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Reininger v. State

United States District Court, W.D. Oklahoma

November 9, 2017

STATE OF OKLAHOMA, et al., Defendants.



         Before the Court is Defendants' Motion to Dismiss [Doc. No. 26], filed pursuant to Fed.R.Civ.P. 12(b)(1). Plaintiff has filed a response [Doc. No. 28], and Defendants have replied [Doc. No. 29]. Thus, the Motion is fully briefed.


         Plaintiff Johnny Reininger, Jr. is deaf. He resides in Oklahoma and tracks the status of state legislative bills, particularly ones that affect disabled individuals. Defendants State of Oklahoma, Oklahoma State Senate, Oklahoma House of Representatives, and their respective leaders - President Pro Tempore Mike Shulz and Speaker Charles A. McCall - maintain internet websites that show live feeds of legislative hearings and proceedings. Plaintiff claims he does not have meaningful access to this information because the audio content of the online broadcasts is not captioned and he cannot understand what is being said. Plaintiff has contacted both legislative bodies about the lack of captioning and has asked them to bring the websites into compliance with federal disability discrimination laws. Plaintiff alleges that despite an admission of noncompliance, captioning has not been provided due to budgetary constraints. Defendants state in their Motions that captioning would be cost prohibitive and technologically difficult and, as an alternative, they have offered to provide interpretive services if Plaintiff gives advance notice that he wants to attend a proceeding.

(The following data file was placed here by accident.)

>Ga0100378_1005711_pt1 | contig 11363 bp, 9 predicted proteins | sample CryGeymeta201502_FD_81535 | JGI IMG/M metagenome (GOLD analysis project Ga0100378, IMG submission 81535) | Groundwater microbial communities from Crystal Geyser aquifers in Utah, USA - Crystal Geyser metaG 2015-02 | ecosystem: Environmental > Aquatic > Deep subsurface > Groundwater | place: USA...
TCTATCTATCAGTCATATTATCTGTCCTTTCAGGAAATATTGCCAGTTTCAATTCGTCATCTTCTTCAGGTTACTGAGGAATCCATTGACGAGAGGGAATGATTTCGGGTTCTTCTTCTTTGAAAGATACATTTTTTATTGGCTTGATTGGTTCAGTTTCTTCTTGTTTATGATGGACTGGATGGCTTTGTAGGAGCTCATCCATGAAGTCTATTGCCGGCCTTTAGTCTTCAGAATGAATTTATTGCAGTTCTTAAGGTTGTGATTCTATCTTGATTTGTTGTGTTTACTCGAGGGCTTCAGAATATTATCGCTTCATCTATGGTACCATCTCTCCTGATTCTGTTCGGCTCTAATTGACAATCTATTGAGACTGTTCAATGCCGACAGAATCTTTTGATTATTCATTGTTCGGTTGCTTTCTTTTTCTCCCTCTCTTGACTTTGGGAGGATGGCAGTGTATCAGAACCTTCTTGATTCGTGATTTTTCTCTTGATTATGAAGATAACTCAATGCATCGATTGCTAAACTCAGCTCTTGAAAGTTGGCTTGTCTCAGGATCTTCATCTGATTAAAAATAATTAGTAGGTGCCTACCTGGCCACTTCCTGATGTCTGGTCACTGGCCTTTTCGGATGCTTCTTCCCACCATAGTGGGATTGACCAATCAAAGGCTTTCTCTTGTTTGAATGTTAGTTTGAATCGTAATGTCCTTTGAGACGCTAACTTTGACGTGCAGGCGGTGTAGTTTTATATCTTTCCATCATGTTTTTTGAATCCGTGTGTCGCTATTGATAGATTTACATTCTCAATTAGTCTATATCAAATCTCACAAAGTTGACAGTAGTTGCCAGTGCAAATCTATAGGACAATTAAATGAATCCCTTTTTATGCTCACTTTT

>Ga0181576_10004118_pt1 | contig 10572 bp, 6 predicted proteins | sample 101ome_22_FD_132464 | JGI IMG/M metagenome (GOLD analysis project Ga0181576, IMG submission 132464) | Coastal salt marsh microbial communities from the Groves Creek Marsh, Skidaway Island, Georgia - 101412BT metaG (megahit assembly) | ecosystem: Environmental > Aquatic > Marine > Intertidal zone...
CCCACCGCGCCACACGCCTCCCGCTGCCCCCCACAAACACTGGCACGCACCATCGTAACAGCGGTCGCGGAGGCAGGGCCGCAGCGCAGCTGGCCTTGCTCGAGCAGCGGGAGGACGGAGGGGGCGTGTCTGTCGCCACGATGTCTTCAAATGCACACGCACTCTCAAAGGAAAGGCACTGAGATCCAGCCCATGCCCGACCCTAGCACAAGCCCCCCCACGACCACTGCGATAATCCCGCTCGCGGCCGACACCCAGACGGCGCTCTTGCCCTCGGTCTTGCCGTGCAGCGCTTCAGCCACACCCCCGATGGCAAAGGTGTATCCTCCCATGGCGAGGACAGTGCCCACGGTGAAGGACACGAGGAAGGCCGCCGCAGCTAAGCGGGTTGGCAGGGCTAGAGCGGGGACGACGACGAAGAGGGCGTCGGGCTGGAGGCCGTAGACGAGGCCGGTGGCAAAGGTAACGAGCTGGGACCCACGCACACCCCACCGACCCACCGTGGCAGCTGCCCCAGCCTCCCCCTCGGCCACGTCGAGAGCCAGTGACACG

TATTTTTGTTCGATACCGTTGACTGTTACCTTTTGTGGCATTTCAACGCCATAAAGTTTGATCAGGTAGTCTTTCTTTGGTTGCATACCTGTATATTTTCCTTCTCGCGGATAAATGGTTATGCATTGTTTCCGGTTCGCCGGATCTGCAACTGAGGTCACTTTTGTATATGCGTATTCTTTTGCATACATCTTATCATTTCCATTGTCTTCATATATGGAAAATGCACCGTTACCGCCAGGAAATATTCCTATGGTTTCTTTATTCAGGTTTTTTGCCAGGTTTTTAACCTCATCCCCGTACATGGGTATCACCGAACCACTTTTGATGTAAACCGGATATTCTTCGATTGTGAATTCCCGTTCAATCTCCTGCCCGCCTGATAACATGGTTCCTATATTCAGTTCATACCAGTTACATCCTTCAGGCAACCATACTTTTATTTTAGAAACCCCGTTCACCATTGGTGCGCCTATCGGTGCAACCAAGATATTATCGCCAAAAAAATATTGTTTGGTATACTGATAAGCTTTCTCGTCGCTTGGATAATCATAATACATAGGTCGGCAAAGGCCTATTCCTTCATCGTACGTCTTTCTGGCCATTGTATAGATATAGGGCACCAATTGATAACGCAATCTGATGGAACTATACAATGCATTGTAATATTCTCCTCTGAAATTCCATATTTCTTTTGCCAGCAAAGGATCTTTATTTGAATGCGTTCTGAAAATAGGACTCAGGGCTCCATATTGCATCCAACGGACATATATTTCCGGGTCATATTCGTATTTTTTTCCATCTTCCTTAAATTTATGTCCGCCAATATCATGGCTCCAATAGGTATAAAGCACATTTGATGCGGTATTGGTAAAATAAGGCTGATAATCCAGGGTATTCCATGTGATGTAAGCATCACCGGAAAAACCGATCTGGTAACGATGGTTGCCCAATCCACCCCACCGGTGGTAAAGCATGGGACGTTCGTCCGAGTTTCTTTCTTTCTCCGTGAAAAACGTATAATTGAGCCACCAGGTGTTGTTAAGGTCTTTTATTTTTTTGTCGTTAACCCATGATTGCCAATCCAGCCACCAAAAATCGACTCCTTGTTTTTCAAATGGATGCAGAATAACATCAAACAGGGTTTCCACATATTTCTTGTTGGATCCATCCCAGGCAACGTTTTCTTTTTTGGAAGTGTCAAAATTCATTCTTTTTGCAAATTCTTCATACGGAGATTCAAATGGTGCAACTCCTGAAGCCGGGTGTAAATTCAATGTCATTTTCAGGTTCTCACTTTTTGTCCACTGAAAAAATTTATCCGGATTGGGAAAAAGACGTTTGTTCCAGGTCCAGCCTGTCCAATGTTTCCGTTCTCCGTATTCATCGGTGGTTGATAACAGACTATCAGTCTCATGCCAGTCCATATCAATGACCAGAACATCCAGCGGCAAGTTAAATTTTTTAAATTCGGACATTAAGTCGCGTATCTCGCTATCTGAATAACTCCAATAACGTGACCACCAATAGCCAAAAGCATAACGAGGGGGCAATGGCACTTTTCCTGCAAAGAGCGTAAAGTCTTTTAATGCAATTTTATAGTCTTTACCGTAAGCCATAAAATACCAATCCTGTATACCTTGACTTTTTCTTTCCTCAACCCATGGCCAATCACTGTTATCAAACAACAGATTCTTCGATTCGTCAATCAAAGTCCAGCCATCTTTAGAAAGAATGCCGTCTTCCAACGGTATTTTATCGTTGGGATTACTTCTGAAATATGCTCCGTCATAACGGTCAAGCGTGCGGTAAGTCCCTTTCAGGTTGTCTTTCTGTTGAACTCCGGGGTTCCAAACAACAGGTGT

Plaintiff brings suit claiming that Defendants have violated and are violating Title II of the Americans with Disabilities Act (ADA), 42 U.S.C. §12131 et seq., and Section 504 of the Rehabilitation Act, 29 U.S.C. § 794, by failing to provide captioning for internet broadcasts of the Oklahoma Legislature's proceedings. Title II of the ADA prohibits the exclusion of a qualified individual with a disability from participation in the services, programs, or activities of a public entity, and implementing regulations require that a public entity “furnish appropriate auxiliary aids and services where necessary to afford individuals with disabilities, including . . . members of the public, an equal opportunity to participate in, and enjoy the benefits of, a service, program, or activity of a public entity.” See 28 C.F.R. § 35.160(b)(1). The Rehabilitation Act extends similar requirements to programs that receive federal financial assistance. Plaintiff alleges that as a result of Defendants' failure to caption, he has been unable to access legislative information that is available to hearing persons, and he has suffered mental anguish and other nonpecuniary losses. Plaintiff seeks a declaratory judgment, compensatory damages, and injunctive relief, to include a mandatory injunction compelling Defendants “to make accessible to individuals who are deaf or hard of hearing all audio and video content on their websites, including by displaying simultaneous captioning.” See Compl. [Doc. No. 1] at 7 (Relief, ¶ e).

         Defendants' Motion

         Defendants seek dismissal on grounds of sovereign immunity under the Eleventh Amendment of the United States Constitution and States' immunity from federal control under the Tenth Amendment. Although Defendants do not designate their Motion as one for partial dismissal, it is clear upon closer inspection that Defendants do not challenge Plaintiff's action in its entirety. Defendants state that while they do not concede the Rehabilitation Act abrogates sovereign immunity, they “believe this argument is best left for summary judgment.” See Defs.' Mot. Dismiss [Doc. No. 26] at 2, n.2. The Motion addresses the issues of sovereign immunity and States' rights only as they pertain to Plaintiff's ADA claim. See id. at 2 (“Defendants assert that they are immune from suit under the ADA and further that application of the ADA in the manner asserted by Plaintiff would be . . . impermissible under the Tenth Amendment.”).